In the Interest of S.C., a Child
MEMORANDUM OPINION 1
Appellant V.C. (Wife) appeals the trial court's default order entered in favor of appellee M.C. (Husband) on his petition to modify their final divorce decree. We affirm the trial court's order. See Tex.R.App. P. 43.2(a).
Husband and Wife were granted a final decree of divorce on February 20, 2014. They were named joint managing conservators of their son, and Wife was named the conservator with the right to receive child-support payments from Husband and to determine the residence of their son. The next month, Wife moved to Japan for work and left her son in Husband's care.
On July 27, 2014, Husband filed a petition to modify the divorce decree in the same cause as the underlying judgment, requesting a modification of the rights to designate the child's primary residence and to receive child-support payments. See Tex. Fam.Code Ann. §§ 156.001–.002, 156.102 (West 2014), § 156.401 (West Supp.2015). On October 24, 2014, the trial court clerk issued a citation to Wife regarding Husband's petition to modify.2 See Tex.R. Civ. P. 99; see also Tex. Fam.Code Ann. §§ 102.009, 156.003–.004 (West 2014) (providing interested party, including managing conservator, entitled to receive notice by citation of suit for modification, compliant with the rules of civil procedure). The petition to modify was attached to the citation. The citation and petition were served on Wife in Japan by certified mail, return receipt requested. See Tex.R. Civ. P. 106(a)(2), 108a(1). The return receipt reflects that it was mailed to the following addressee:
Aracdia Building # 705–2–1–10
Yamanashi 400–0031 Japan
233–543364–13 FAM DP/RJ
Wife personally signed the return receipt on November 3, 2014. The clerk's return of service stated that service of “a true copy of this writ together with a copy of Chapter 158 Texas Family Code” was “by delivery certified mail, return receipt requested, to the employer named within, as herein directed.” The return of service—which included as attachments the return receipt with Wife's signature, the first page of the petition to modify, and the citation—was filed in the trial court on November 13, 2014. See Tex.R. Civ. P. 107(c) & (g), 108a(2).
Wife did not answer Husband's petition. On March 20, 2015, the trial court held a final trial on Husband's petition and noted that Wife had been served by certified mail but failed to appear. Husband testified that his son had been in his exclusive care since Wife moved to Japan in March 2014 and asked that Wife pay him child support and that he be named primary conservator. The trial court entered the requested modification order, noting that it was a default. See Tex.R. Civ. P. 239. On June 12, 2015, Wife filed a notice of restricted appeal and now argues that the return of service was defective, rendering the default judgment void. See Tex.R.App. P. 30.
To prevail in her restricted appeal, Wife must show that (1) a notice of appeal was filed within six months of the date the complained-of judgment was signed; (2) Wife was a party to the suit but did not participate in the hearing that resulted in the judgment; (3) Wife did not timely file a postjudgment motion, request findings of fact and conclusions of law, or file a notice of appeal within the time permitted under rule of appellate procedure 26.1(a); and (4) the complained-of error is apparent from the face of the appellate record. See Tex.R.App. P. 26.1(c), 30; Watson v. Watson, 286 S.W.3d 519, 522 (Tex.App.—Fort Worth 2009, no pet.); Arnell v. Arnell, 281 S.W.3d 549, 551 (Tex.App.—El Paso 2008, no pet.); see also Etheredge v. Hidden Valley Airpark Ass'n, 169 S.W.3d 378, 381 (Tex.App.—Fort Worth 2005, pet. denied) (op. on reh'g) (stating restricted appeal requirements should be “liberally construed”). Husband does not contest that Wife meets the first three requirements for a restricted appeal. He argues, however, that Wife cannot show error that is apparent from the face of the record.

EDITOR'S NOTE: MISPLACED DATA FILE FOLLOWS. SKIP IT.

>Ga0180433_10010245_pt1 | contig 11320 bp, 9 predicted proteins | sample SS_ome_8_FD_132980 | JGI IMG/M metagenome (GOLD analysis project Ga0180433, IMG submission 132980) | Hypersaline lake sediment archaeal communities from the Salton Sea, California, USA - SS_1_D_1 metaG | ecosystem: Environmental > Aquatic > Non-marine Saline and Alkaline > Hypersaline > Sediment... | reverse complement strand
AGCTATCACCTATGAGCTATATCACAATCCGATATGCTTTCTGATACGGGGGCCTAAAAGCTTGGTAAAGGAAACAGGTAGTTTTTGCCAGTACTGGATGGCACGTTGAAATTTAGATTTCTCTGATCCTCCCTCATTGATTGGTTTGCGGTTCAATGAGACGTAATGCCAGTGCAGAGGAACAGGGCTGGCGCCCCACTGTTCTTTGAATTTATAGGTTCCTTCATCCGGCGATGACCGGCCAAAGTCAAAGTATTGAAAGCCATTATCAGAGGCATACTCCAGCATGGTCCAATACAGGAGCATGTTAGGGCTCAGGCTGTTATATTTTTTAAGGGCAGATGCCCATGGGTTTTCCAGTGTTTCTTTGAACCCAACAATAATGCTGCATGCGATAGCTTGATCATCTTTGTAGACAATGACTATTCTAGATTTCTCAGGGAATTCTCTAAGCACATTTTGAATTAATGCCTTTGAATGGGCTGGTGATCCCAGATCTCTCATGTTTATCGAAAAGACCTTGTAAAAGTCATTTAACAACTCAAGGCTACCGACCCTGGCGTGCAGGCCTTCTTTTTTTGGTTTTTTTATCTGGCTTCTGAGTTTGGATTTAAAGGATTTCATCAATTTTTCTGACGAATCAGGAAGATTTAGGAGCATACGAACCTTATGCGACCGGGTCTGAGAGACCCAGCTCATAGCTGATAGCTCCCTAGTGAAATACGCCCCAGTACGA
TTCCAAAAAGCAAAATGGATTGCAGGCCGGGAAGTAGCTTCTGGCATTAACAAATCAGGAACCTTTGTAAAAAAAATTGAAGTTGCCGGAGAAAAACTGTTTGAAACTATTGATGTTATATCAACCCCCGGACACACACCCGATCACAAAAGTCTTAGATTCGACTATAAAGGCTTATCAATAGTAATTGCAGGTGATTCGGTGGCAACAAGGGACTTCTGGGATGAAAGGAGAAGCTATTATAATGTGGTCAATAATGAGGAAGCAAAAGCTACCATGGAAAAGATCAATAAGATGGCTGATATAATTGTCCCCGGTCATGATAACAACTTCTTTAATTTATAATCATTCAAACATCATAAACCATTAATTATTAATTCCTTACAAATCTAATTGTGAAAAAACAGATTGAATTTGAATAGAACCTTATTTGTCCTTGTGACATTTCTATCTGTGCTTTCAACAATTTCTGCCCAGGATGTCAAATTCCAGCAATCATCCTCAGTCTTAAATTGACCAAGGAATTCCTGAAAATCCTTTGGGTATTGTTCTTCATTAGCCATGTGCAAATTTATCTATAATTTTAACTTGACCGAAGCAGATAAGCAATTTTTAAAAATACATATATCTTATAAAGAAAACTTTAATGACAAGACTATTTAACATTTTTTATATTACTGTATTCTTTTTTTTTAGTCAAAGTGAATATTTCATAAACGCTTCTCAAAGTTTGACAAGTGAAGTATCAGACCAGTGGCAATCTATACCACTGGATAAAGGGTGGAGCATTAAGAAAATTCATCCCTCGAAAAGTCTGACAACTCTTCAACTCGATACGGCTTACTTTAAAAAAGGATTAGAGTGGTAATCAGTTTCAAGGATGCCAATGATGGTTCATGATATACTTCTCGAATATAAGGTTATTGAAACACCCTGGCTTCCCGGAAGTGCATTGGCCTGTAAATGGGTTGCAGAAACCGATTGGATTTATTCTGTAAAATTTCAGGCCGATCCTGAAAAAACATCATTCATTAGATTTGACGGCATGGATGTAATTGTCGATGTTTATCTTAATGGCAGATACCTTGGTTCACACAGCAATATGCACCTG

Both Husband and Wife agree that to be valid, the return of service on Wife had to meet the requirements set by rule 107. See Tex.R. Civ. P. 107. Rule 107 requires that the “return, together with any document to which it is attached,” include several specific pieces of information, including a description of what was served, the date and time the process was received for service, and the person or entity served. Tex.R. Civ. P. 107(b)(3)-(5). In an attack on a default judgment by restricted appeal, we make no presumptions in favor of a valid issuance, service, or return of citation. See Primate Constr., Inc. v. Silver, 884 S.W.2d 151, 152 (Tex.1994); GMR Gymnastics Sales, Inc. v. Walz, 117 S.W.3d 57, 59 (Tex.App.—Fort Worth 2003, pet. denied). However, “[a] return of service should be given a fair, reasonable, and natural construction as to its plain intent and meaning,” and we are required to review the petition, the citation, and the return—not the return of service in isolation—to determine whether service was proper. Mandel v. Lewisville ISD, 445 S.W.3d 469, 475 (Tex.App.—Fort Worth 2014, pet. denied); see Tex.R. Civ. P. 107(b); Williams v. Williams, 150 S.W.3d 436, 444 (Tex.App.—Austin 2004, pet. denied). In her issues presented, Wife argues that the return of service was defective because it (1) stated it was for a writ of garnishment of wages for a child-support order, not the petition to modify; (2) provided it was served on “the employer,” not Wife; and (3) did not state the time the process was received for service. Wife does not dispute that she personally signed the return receipt, that the petition to modify was attached to the citation, or that she received the petition to modify.
We disagree with Wife that the absence of the time that the process was received for service renders the return of service fatally defective. The date and time service was executed, the date and time the original return of service was received by the clerk, and the date stamp on the certified mail return receipt were sufficient to comply with rule 107(b)(4). See Mandel, 445 S.W.3d at 476–78; cf. Ins. Co. of State of Penn. v. Lejeune, 297 S.W.3d 254, 256 (Tex.2009) (holding absence of time notation on clerk's return of service showing time certified mail return receipt was received by the clerk rendered service defective). We also disagree that because the return of service stated that service was “to the employer named within,” it was defective. The certified mail return receipt and the citation, which were attached to the return of service, reflect that Wife was served in Japan by certified mail. A fair and reasonable construction of the return of service combined with the attached citation and return receipt containing Wife's undisputed signature is that Wife was served with the citation. See Regalado v. State, 934 S.W.2d 852, 854 (Tex.App.—Corpus Christi 1996, no writ); cf. In re K.J.B., No. 09–14–00324–CV, 2015 WL 3898065, at *6 (Tex.App.—Beaumont June 25, 2015, no pet.) (mem.op.) (holding omissions in return did not render service fatally defective because information included in citation).